“Right is right, even if no one else does it.” — Juliette Gordon Low
This week marks the 100-year anniversary of the foundation of the Girl Scouts – an organization I’m sure most of my female readers remember participating in with some degree of interest in their youth (and all my readers certainly recognize for its famously delicious Thin Mints). And, ladies, we’re in good company. The Girl Scouts can claim such famous members as Hillary Clinton, Laura Bush, Katie Couric, Condoleezza Rice, Sandra Day O’Connor, Lucille Ball, Nancy Reagan, and even our own feminist hero, Gloria Steinem.
Its 1912 birth and our own personal reminiscences of Girl Scouts as a place to gossip with friends and learn to make picture-framed collages belie its truly, as Jezebel.com put it in its celebration of the Girl Scouts this week, “badass history.” The recent controversy over Colorado Girl Scout inclusion of a 7-year-old transgender girl is only the tip of iceberg when it comes to the organization’s history of refusing to kowtow to morally objectionable ‘tradition.’
The larger United States may continue to debate the prescription for reciting “Under God” in the Pledge of Allegiance (not only has this issue reached the Supreme Court in 2004, but it is frequently challenged in the lower courts), but Scout leaders determined as early as 1992 that girls who didn’t believe in a monotheistic concept of God wouldn’t be forced to recite the “serve God” line of the Girl Scout Pledge – instead replacing it with whatever word they choose (humanity, etc.).
Likewise established in the early 1990s, the Girl Scouts Beyond Bars (GSBB) Initiative and Girl Scouting in Detention Centers (GSDC) programs service girls whose mothers are incarcerated and girls who are wards of the court or are court-referred delinquents respectively. These programs pay special attention to drug and violence prevention discussions as well as activities designed to encourage a better family life and development of conflict resolution skills. Since 75% of incarcerated women are mothers and two-thirds of those women have children under 18, this is no small feat.
The Girl Scouts were also ahead of their time when it came to inclusion for the disabled – as early as 1935 (within the first decade of the organization’s existence), the first national meeting for disabled Girl Guides and Girl Scouts was held in London. Juliette Gordon Low, founder of the Girl Scouts, was herself partially deaf, and once said that, “Girl Scouts should be for all girls, regardless of their ability.” Today, formal programs such as the Including ALL Girls Initiative work to educate girls about how they can best implement inclusion policies in their own troops.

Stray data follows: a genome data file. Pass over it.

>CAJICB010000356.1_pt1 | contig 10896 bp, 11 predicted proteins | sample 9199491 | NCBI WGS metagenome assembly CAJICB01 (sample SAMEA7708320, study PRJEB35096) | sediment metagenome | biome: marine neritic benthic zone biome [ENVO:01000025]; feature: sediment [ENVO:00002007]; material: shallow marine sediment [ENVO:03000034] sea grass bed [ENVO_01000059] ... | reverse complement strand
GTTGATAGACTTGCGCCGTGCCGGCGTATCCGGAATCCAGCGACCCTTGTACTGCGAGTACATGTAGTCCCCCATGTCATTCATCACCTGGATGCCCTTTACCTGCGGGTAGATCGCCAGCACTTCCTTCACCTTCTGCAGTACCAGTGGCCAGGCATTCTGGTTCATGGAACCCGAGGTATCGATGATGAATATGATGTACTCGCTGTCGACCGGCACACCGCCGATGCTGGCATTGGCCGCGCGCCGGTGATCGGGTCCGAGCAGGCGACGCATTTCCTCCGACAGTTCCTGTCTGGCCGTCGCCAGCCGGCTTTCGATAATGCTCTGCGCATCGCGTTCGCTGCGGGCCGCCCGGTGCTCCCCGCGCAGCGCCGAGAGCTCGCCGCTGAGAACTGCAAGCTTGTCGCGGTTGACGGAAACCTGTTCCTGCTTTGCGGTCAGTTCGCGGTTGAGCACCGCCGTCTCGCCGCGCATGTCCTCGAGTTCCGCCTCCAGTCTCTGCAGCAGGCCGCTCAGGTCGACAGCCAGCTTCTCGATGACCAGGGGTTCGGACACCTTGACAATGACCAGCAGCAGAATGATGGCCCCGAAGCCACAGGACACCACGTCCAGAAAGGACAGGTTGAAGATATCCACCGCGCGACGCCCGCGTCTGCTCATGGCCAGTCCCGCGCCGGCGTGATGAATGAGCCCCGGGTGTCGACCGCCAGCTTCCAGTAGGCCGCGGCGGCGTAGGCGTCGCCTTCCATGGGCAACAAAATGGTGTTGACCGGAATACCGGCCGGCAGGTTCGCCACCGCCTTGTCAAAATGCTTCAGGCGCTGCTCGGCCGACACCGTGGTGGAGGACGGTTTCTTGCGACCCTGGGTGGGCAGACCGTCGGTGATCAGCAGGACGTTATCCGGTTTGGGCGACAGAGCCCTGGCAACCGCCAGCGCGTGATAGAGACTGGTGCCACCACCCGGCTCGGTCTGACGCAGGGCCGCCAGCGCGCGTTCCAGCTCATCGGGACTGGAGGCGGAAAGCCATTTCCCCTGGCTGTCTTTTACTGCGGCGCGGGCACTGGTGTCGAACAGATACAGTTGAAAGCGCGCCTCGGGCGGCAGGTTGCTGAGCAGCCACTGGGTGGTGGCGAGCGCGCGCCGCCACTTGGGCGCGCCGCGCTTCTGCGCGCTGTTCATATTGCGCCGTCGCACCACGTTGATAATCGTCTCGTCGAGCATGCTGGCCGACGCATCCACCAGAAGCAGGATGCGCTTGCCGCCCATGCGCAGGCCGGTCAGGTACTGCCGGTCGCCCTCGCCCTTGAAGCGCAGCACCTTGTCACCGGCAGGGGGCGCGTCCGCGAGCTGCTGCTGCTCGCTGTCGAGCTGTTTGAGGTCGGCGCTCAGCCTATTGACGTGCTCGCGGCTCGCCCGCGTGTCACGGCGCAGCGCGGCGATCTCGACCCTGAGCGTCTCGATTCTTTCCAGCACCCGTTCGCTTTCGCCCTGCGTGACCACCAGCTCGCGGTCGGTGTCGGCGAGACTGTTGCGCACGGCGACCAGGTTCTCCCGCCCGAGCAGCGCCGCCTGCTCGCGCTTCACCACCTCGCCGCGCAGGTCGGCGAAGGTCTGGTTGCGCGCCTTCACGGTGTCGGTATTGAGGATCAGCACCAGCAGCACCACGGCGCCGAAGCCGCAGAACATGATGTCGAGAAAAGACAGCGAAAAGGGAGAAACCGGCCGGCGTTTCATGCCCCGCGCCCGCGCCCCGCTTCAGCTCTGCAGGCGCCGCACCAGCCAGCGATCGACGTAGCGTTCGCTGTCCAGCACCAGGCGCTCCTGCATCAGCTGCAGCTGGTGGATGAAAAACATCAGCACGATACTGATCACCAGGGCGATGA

And remember those cool badges? Well, the skills the Girl Scouts have been encouraged to learn have always remained timely and even ahead of the curve. Programs like The Mariners and Wing Scouts flew in the face of the prohibition against “boyish” behavior in girls and prepared girls with marine survival skills and airplane flying abilities. Likewise, during WWII, girls were taught air raid survival tactics. Some of the newest badges include Computer Expert, Good Credit, Website Designer, Product Designer, and Digital Movie Maker – all of which are not only signs of the ability of Girl Scouts to adapt to a technological age but its commitment to preparing girls for any and all futures (even in fields that are traditionally male dominated).
So for this centennial anniversary of a very “badass” organization, celebrate by picking up the Girl Scouts’ self-published Girl Scouts: A Celebration of 100 Trailblazing Years (which features photographs and letters culled from the archives and never before seen by the public), buy yourself some commemorative merchandise and/or the commemorative silver coin (which will be minted in 2013 and help to fund renovations at the Juliette Gordon Low Birthplace in Savannah, Georgia), or just raise a glass of milk and a Girl Scout cookie to a group that seems to have girls’ best interests at heart even in a time when that is becoming increasingly unpopular.